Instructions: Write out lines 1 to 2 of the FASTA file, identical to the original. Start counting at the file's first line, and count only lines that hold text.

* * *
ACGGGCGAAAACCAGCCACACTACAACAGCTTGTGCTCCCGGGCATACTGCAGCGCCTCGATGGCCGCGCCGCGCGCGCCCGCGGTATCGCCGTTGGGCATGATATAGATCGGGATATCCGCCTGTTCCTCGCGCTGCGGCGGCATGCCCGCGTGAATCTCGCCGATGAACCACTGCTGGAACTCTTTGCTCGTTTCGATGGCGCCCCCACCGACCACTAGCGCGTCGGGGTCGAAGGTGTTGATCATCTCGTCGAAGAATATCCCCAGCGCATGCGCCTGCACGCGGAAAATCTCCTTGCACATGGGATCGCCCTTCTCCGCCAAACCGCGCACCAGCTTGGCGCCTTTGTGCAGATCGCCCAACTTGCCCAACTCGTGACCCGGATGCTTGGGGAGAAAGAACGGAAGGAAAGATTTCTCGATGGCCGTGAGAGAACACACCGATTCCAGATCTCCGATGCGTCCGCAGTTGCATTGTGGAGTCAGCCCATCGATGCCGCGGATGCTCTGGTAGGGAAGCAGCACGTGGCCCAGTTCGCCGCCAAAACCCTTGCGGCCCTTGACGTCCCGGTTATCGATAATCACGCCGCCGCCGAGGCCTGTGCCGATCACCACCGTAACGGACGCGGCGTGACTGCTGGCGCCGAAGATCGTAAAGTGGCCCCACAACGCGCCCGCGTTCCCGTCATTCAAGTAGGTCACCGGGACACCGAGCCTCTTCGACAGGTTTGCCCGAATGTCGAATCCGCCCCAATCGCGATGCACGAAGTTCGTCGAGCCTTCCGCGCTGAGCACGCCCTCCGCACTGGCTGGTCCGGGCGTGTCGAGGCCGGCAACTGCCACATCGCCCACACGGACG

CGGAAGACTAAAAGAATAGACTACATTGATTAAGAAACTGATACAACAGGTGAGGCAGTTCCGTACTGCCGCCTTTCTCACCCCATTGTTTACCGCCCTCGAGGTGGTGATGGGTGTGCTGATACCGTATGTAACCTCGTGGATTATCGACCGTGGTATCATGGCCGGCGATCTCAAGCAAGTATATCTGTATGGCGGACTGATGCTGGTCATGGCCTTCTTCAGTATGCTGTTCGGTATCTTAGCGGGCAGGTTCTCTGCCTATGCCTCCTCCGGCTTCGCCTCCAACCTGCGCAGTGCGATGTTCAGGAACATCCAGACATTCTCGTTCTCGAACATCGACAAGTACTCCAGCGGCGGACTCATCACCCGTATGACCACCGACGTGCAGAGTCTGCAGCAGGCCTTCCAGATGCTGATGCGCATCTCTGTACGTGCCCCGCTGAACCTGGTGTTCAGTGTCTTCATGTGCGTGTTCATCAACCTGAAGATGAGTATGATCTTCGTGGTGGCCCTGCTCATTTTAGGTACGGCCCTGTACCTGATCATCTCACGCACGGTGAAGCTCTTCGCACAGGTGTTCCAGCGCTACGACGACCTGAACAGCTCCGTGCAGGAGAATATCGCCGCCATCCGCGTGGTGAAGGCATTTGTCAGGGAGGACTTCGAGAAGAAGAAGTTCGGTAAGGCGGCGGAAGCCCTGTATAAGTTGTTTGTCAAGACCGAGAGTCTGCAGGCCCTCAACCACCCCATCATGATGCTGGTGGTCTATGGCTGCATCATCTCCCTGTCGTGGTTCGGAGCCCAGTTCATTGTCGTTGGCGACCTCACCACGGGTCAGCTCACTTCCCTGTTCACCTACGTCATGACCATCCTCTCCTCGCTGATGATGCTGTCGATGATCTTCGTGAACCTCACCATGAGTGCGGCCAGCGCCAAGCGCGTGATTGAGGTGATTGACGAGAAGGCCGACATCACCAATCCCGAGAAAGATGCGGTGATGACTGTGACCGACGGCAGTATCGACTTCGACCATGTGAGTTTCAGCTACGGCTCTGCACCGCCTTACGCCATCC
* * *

ACGGGCGAAAACCAGCCACACTACAACAGCTTGTGCTCCCGGGCATACTGCAGCGCCTCGATGGCCGCGCCGCGCGCGCCCGCGGTATCGCCGTTGGGCATGATATAGATCGGGATATCCGCCTGTTCCTCGCGCTGCGGCGGCATGCCCGCGTGAATCTCGCCGATGAACCACTGCTGGAACTCTTTGCTCGTTTCGATGGCGCCCCCACCGACCACTAGCGCGTCGGGGTCGAAGGTGTTGATCATCTCGTCGAAGAATATCCCCAGCGCATGCGCCTGCACGCGGAAAATCTCCTTGCACATGGGATCGCCCTTCTCCGCCAAACCGCGCACCAGCTTGGCGCCTTTGTGCAGATCGCCCAACTTGCCCAACTCGTGACCCGGATGCTTGGGGAGAAAGAACGGAAGGAAAGATTTCTCGATGGCCGTGAGAGAACACACCGATTCCAGATCTCCGATGCGTCCGCAGTTGCATTGTGGAGTCAGCCCATCGATGCCGCGGATGCTCTGGTAGGGAAGCAGCACGTGGCCCAGTTCGCCGCCAAAACCCTTGCGGCCCTTGACGTCCCGGTTATCGATAATCACGCCGCCGCCGAGGCCTGTGCCGATCACCACCGTAACGGACGCGGCGTGACTGCTGGCGCCGAAGATCGTAAAGTGGCCCCACAACGCGCCCGCGTTCCCGTCATTCAAGTAGGTCACCGGGACACCGAGCCTCTTCGACAGGTTTGCCCGAATGTCGAATCCGCCCCAATCGCGATGCACGAAGTTCGTCGAGCCTTCCGCGCTGAGCACGCCCTCCGCACTGGCTGGTCCGGGCGTGTCGAGGCCGGCAACTGCCACATCGCCCACACGGACG

CGGAAGACTAAAAGAATAGACTACATTGATTAAGAAACTGATACAACAGGTGAGGCAGTTCCGTACTGCCGCCTTTCTCACCCCATTGTTTACCGCCCTCGAGGTGGTGATGGGTGTGCTGATACCGTATGTAACCTCGTGGATTATCGACCGTGGTATCATGGCCGGCGATCTCAAGCAAGTATATCTGTATGGCGGACTGATGCTGGTCATGGCCTTCTTCAGTATGCTGTTCGGTATCTTAGCGGGCAGGTTCTCTGCCTATGCCTCCTCCGGCTTCGCCTCCAACCTGCGCAGTGCGATGTTCAGGAACATCCAGACATTCTCGTTCTCGAACATCGACAAGTACTCCAGCGGCGGACTCATCACCCGTATGACCACCGACGTGCAGAGTCTGCAGCAGGCCTTCCAGATGCTGATGCGCATCTCTGTACGTGCCCCGCTGAACCTGGTGTTCAGTGTCTTCATGTGCGTGTTCATCAACCTGAAGATGAGTATGATCTTCGTGGTGGCCCTGCTCATTTTAGGTACGGCCCTGTACCTGATCATCTCACGCACGGTGAAGCTCTTCGCACAGGTGTTCCAGCGCTACGACGACCTGAACAGCTCCGTGCAGGAGAATATCGCCGCCATCCGCGTGGTGAAGGCATTTGTCAGGGAGGACTTCGAGAAGAAGAAGTTCGGTAAGGCGGCGGAAGCCCTGTATAAGTTGTTTGTCAAGACCGAGAGTCTGCAGGCCCTCAACCACCCCATCATGATGCTGGTGGTCTATGGCTGCATCATCTCCCTGTCGTGGTTCGGAGCCCAGTTCATTGTCGTTGGCGACCTCACCACGGGTCAGCTCACTTCCCTGTTCACCTACGTCATGACCATCCTCTCCTCGCTGATGATGCTGTCGATGATCTTCGTGAACCTCACCATGAGTGCGGCCAGCGCCAAGCGCGTGATTGAGGTGATTGACGAGAAGGCCGACATCACCAATCCCGAGAAAGATGCGGTGATGACTGTGACCGACGGCAGTATCGACTTCGACCATGTGAGTTTCAGCTACGGCTCTGCACCGCCTTACGCCATCC